Children’s National Research & Innovation Campus partners currently include Johnson & Johnson Innovation – JLABS, Virginia Tech, the National Institutes of Health (NIH), Food & Drug Administration (FDA), U.S. Biomedical Advanced Research and Development Authority (BARDA), Cerner, Amazon Web Services, Microsoft, National Organization of Rare Diseases (NORD) and local government.

The 3,200 square-foot Boeing Auditorium will be the focal point of the state-of-the-art conference center on campus. Nationally renowned experts will convene with scientists, medical leaders and diplomats from around the world to foster collaborations that spur progress and disseminate findings.

Boeing’s $5 million commitment deepens its longstanding partnership with Children’s National. The company has donated nearly $2 million to support pediatric care and research at Children’s National through Chance for Life and the hospital’s annual Children’s Ball. During the coronavirus pandemic, Boeing fabricated and donated 2,000 face shields to help keep patients and frontline care providers at Children’s National safe.

Marc Levitt plays with a patient

Reoperation of anorectal malformation repair restores continence, improves quality of life

Marc Levitt plays with a patient

Dr. Levitt has performed over 10,000 surgeries to address the wide spectrum of problems involving the colon and rectum — more than any other full time practicing pediatric surgeon in the world.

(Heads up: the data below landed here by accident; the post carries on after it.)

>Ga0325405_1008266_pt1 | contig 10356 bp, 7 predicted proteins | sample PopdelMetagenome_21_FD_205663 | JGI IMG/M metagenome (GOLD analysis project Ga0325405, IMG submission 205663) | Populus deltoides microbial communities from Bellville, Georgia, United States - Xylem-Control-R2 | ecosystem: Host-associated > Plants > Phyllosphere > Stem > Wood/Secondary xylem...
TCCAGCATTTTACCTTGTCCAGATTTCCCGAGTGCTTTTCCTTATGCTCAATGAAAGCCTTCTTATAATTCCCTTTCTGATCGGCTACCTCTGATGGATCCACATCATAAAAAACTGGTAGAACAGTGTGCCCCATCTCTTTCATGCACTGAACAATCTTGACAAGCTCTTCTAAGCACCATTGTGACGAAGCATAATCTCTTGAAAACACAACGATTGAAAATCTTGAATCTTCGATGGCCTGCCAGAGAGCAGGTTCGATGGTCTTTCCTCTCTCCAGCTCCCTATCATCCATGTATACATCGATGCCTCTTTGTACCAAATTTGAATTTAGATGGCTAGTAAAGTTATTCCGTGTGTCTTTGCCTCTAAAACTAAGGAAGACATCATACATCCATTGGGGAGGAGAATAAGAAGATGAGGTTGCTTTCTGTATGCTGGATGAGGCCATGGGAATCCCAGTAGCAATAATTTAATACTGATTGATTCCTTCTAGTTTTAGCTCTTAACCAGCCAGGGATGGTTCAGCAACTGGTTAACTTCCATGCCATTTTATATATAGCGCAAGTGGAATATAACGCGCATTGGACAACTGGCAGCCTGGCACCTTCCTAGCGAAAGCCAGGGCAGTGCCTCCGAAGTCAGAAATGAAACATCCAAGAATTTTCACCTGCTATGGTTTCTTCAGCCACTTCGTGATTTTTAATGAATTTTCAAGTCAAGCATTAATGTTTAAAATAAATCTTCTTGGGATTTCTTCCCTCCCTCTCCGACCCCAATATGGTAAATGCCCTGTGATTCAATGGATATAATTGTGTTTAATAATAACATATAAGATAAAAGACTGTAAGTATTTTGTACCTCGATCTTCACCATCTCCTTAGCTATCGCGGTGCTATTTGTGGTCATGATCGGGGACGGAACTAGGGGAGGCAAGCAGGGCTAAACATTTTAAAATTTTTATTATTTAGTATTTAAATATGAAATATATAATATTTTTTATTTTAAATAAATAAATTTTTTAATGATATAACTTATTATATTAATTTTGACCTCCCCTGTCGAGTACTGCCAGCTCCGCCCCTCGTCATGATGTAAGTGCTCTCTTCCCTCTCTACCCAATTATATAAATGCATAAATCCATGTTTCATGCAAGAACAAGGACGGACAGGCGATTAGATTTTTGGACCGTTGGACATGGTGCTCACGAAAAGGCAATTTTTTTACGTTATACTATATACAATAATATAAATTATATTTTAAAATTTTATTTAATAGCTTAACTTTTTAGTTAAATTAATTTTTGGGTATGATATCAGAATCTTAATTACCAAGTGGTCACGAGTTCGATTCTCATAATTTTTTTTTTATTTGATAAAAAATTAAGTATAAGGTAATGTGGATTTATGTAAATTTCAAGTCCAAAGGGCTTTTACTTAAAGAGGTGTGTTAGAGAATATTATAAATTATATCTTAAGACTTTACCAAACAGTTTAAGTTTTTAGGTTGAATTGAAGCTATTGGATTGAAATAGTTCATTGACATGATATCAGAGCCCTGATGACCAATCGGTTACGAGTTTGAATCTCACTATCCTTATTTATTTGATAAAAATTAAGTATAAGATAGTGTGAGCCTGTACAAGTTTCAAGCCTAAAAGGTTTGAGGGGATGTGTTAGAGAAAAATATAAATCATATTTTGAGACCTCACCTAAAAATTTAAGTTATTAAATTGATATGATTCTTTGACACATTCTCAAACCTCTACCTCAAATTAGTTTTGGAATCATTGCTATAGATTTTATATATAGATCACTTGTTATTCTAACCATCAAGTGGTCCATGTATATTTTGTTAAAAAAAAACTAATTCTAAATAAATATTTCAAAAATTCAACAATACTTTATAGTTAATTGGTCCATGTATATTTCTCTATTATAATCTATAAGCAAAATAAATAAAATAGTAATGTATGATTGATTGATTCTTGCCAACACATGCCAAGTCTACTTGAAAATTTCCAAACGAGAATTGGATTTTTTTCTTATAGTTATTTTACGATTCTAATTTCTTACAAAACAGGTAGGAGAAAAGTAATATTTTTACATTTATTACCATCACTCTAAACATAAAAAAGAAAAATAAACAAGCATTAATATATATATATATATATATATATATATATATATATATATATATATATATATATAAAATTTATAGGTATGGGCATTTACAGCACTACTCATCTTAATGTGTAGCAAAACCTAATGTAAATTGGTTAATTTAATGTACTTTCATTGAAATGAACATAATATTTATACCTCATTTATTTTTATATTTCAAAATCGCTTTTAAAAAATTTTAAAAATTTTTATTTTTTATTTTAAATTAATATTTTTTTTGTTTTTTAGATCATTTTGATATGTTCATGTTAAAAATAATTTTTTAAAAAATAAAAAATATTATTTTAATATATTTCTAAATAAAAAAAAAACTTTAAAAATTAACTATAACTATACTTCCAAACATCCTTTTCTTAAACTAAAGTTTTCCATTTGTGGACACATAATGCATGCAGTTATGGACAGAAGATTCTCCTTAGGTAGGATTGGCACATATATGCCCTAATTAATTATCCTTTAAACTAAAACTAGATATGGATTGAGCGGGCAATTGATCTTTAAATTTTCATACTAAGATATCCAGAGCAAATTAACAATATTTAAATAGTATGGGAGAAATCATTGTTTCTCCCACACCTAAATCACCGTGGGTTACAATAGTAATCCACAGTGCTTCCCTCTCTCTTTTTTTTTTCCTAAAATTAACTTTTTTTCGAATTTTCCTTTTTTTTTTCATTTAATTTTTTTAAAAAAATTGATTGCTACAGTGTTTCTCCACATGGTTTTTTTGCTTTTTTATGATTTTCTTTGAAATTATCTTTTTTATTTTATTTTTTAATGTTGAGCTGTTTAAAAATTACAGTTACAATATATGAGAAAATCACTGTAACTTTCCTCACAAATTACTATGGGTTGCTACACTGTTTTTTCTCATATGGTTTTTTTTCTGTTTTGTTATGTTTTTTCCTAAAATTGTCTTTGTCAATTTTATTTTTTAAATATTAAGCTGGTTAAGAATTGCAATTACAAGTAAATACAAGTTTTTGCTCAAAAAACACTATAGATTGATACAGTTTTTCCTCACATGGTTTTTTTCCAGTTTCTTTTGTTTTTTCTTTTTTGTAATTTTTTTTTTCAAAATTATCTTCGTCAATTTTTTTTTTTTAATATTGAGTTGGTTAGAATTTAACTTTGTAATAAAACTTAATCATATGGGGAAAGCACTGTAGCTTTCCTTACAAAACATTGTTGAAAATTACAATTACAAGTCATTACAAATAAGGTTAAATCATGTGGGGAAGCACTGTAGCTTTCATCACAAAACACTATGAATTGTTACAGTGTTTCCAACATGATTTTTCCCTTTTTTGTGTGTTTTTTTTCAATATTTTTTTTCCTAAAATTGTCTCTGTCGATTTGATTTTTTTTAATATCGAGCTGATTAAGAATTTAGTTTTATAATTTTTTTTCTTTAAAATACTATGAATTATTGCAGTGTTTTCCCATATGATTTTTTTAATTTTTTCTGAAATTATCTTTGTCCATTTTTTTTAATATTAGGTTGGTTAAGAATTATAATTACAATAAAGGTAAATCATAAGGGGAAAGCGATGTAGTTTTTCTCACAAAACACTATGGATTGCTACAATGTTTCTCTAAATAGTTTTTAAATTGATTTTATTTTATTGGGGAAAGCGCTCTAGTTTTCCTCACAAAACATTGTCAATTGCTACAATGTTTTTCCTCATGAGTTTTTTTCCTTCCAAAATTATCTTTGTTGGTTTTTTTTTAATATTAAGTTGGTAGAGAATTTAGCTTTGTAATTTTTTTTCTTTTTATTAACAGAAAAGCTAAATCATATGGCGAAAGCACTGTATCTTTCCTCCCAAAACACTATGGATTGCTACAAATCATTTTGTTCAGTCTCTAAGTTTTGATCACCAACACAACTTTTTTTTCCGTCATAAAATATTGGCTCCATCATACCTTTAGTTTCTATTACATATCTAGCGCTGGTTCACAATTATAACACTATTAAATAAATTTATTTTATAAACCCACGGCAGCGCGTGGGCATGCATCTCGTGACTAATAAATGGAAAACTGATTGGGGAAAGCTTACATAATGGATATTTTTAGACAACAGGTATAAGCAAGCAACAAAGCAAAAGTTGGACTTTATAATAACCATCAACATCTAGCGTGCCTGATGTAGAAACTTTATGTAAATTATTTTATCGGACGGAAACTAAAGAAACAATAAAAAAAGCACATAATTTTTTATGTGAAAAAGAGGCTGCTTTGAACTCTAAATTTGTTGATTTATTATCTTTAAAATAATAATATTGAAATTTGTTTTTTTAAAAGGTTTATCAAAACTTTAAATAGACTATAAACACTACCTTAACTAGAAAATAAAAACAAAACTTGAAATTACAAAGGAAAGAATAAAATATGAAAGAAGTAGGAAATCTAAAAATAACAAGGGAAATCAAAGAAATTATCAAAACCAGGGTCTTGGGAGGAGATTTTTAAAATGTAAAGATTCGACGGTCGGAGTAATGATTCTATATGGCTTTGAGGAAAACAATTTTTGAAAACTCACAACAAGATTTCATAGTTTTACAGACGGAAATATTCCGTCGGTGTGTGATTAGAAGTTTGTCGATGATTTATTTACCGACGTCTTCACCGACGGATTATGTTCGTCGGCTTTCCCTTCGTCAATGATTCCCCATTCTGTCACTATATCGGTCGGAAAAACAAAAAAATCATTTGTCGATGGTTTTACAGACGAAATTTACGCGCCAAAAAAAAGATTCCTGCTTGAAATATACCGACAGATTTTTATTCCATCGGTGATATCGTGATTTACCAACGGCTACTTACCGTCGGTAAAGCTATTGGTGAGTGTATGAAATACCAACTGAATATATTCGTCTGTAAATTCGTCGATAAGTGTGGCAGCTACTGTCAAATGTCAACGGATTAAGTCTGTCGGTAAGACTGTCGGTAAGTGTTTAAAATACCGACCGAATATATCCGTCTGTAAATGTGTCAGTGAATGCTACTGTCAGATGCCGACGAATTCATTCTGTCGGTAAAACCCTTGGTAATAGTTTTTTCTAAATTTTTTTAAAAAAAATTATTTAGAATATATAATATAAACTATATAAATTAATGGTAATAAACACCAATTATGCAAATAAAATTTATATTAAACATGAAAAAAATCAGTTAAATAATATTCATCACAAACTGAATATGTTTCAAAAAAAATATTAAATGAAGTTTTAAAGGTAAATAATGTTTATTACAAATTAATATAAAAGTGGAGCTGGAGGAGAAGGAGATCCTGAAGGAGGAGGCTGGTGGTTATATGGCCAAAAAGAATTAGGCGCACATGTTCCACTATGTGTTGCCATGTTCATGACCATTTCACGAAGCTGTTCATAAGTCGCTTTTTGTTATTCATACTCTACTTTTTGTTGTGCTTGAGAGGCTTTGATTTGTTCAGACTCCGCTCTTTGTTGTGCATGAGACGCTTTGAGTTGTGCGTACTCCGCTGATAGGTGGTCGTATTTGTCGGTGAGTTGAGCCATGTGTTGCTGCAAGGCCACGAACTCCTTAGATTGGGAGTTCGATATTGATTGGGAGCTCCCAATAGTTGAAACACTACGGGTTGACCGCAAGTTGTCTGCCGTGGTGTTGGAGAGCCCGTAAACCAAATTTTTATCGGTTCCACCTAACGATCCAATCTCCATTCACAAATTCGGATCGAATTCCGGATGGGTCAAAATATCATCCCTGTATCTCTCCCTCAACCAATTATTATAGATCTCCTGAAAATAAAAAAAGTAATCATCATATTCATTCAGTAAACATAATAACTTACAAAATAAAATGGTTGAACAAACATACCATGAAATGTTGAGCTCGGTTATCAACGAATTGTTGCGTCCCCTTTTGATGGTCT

Patients with a previously repaired anorectal malformation (ARM) can suffer from complications which lead to incontinence. Reoperation can improve the anatomic result, but its impact on functional outcomes has previously been unclear.

Marc Levitt, M.D., chief of Colorectal and Pelvic Reconstructive Surgery at Children’s National, and Richard Wood, M.D., chief of Colorectal and Pelvic Reconstruction at Nationwide Children’s Hospital, co-led the study when they worked together in Columbus. They performed a retrospective cohort study, from 2014 to 2019, of patients with a previously repaired ARM who underwent another posterior sagittal anorectoplasty (PSARP) procedure, essentially redoing their first procedure. When results from the initial assessment were compared to 12 months after the redo surgery, they found that patients with fecal incontinence after an ARM repair can, with a reoperation, have their anatomy corrected, restoring continence for many and also improving their quality of life.